Russia’s Invitation to G7 Summit Sparks Debate

The rescheduling of the Group of Seven (G7) summit from late June to September and Russia’s invitation to participate alongside Australia, India and South Korea has sparked discussions among both Russian officials and experts.

The Kremlin reported that Russian President Vladimir Putin and U.S. President Donald Trump had discussed in a telephone call, at the initiative of the U.S. side, the situation surrounding Covid-19, the Crew Dragon spacecraft launch, the Group of Seven (G7) summit, as well as the situation on the oil market.

“Donald Trump has informed (Putin) of his idea of holding the Group of Seven summit and possibly inviting the leaders of Russia, Australia, India, and South Korea. The importance of intensifying the Russian-U.S. dialogue on strategic stability and confidence-building measures in the military sector was noted,” according to the press service report.

Russian Foreign Ministry Spokesperson Maria Zakharova praised President Trump’s idea to hold the Group of Seven (G7) summit in an expanded format was a step in the right direction, but it still did not provide for universal representation.

“The idea of an expanded Group of Seven meeting marks a course in the right direction in principle, and yet it doesn’t provide for genuinely universal representation,” Zakharova said in a statement published on the Foreign Ministry’s official website.

“For example, it’s obvious that any substantial ideas of global significance can hardly be implemented without China. We have an efficient and approbated format that has proven to be good: it’s the G20, which represents the G7, BRICS, and the leading centers of economic growth and political influence around the world, rather than only part of it,” she said.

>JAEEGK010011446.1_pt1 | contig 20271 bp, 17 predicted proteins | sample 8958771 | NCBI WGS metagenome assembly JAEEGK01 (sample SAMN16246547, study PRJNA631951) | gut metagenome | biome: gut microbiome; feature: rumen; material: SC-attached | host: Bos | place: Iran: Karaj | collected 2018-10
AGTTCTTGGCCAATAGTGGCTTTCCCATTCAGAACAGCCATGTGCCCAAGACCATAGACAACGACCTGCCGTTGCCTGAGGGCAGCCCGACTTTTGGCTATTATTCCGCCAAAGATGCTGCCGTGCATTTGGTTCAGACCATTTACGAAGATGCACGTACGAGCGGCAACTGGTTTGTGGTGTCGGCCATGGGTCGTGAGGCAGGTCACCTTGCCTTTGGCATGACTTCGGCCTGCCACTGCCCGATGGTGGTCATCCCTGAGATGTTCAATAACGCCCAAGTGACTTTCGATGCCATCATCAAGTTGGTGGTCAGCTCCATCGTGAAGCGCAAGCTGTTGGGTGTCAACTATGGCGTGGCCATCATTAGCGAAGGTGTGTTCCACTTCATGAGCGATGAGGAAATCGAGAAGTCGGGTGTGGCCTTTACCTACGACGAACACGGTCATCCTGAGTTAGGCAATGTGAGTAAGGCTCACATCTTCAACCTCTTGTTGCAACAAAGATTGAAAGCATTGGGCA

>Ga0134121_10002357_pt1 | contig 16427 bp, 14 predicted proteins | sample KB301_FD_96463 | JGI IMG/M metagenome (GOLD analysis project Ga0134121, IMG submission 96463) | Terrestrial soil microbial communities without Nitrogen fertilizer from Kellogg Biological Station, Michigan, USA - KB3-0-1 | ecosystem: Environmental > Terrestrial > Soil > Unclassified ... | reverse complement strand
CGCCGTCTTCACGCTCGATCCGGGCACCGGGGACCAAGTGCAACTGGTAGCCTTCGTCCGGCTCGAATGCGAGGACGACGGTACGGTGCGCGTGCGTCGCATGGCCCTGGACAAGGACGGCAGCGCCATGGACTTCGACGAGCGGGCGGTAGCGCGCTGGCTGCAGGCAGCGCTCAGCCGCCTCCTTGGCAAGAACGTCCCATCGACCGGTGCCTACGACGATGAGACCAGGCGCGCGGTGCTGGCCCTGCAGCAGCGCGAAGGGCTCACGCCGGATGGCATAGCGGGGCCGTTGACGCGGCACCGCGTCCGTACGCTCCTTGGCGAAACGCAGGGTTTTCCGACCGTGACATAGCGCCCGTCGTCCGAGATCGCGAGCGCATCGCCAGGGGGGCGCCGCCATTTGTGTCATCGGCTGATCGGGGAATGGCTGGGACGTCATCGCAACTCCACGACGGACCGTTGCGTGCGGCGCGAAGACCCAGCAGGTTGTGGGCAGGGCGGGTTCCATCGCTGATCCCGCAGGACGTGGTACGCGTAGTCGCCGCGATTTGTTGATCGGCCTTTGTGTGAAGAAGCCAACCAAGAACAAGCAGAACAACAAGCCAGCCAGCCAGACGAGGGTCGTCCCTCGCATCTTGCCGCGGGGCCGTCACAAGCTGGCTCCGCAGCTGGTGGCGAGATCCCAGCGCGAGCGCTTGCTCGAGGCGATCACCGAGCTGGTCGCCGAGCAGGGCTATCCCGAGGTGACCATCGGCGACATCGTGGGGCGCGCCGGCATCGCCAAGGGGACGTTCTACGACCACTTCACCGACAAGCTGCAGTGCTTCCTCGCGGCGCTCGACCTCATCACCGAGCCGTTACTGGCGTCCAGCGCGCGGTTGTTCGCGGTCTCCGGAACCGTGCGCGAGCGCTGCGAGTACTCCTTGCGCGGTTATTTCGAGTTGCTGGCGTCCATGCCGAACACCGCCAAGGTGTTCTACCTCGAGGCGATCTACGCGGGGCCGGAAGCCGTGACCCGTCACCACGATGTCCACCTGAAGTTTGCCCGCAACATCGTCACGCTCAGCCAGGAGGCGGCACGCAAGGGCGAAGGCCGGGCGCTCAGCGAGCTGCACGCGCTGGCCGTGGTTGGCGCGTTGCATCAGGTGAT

Moscow agrees with Trump’s view that the G7 is currently “a very outdated group of countries” and that it does not properly represent “what’s going on in the world. It’s impossible to address global policy and economic issues within the framework of exclusive clubs. This is an objective reality,” Zakharova said.

However, Russia intends to obtain more information about the upcoming G7 summit through diplomatic channels since there are many things are still unclear.

“There is an understanding that all modalities of this initiative of US President Donald Trump regarding Russia’s participation in the G7 summit, all nuances tied to holding such forums, of course, should be discussed through diplomatic channels and our diplomats will maintain contacts to get additional information from American partners,” Kremlin Spokesman, Dmitry Peskov said.

He further underlined that Moscow has no comment regarding the statement put forward by Canadian Prime Minister Justin Trudeau who said that Russia should not be invited to the G7 summit.

“This is a format that Russia is not taking part in and that is why from the start we said that there are more questions than answers at this stage there,” Peskov clarified, local Russian media reported.

“If Russia is invited, then what to do with other members’ point of view? If Russia is invited, then in what capacity? This is a format that we do not participate in,” the Spokesman cited questions that might potentially arise. According to him, “there are still many unclear moments in this initiative (to invite Russia to the summit). We hope that diplomats will clear them up.”

In an interview with the Russian daily newspaper Izvestia, Chairman of the Russian Federation Council’s Foreign Affairs Committee Konstantin Kosachev,

“Trump’s initiative is not about bringing Russia back into the group, it is about inviting more countries as observers. The G7 will make decisions and others will somehow certify the process.”